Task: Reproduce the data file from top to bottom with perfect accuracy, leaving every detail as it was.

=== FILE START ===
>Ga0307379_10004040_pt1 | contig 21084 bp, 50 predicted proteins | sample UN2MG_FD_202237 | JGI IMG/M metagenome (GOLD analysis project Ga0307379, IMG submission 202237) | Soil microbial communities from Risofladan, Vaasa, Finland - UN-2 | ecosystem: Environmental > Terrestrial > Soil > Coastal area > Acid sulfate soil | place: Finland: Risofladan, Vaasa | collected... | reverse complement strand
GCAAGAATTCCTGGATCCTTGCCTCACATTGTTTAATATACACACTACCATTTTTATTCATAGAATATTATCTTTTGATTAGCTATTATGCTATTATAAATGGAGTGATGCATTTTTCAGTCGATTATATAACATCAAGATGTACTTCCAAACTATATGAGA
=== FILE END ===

>Ga0307379_10004040_pt1 | contig 21084 bp, 50 predicted proteins | sample UN2MG_FD_202237 | JGI IMG/M metagenome (GOLD analysis project Ga0307379, IMG submission 202237) | Soil microbial communities from Risofladan, Vaasa, Finland - UN-2 | ecosystem: Environmental > Terrestrial > Soil > Coastal area > Acid sulfate soil | place: Finland: Risofladan, Vaasa | collected... | reverse complement strand
GCAAGAATTCCTGGATCCTTGCCTCACATTGTTTAATATACACACTACCATTTTTATTCATAGAATATTATCTTTTGATTAGCTATTATGCTATTATAAATGGAGTGATGCATTTTTCAGTCGATTATATAACATCAAGATGTACTTCCAAACTATATGAGA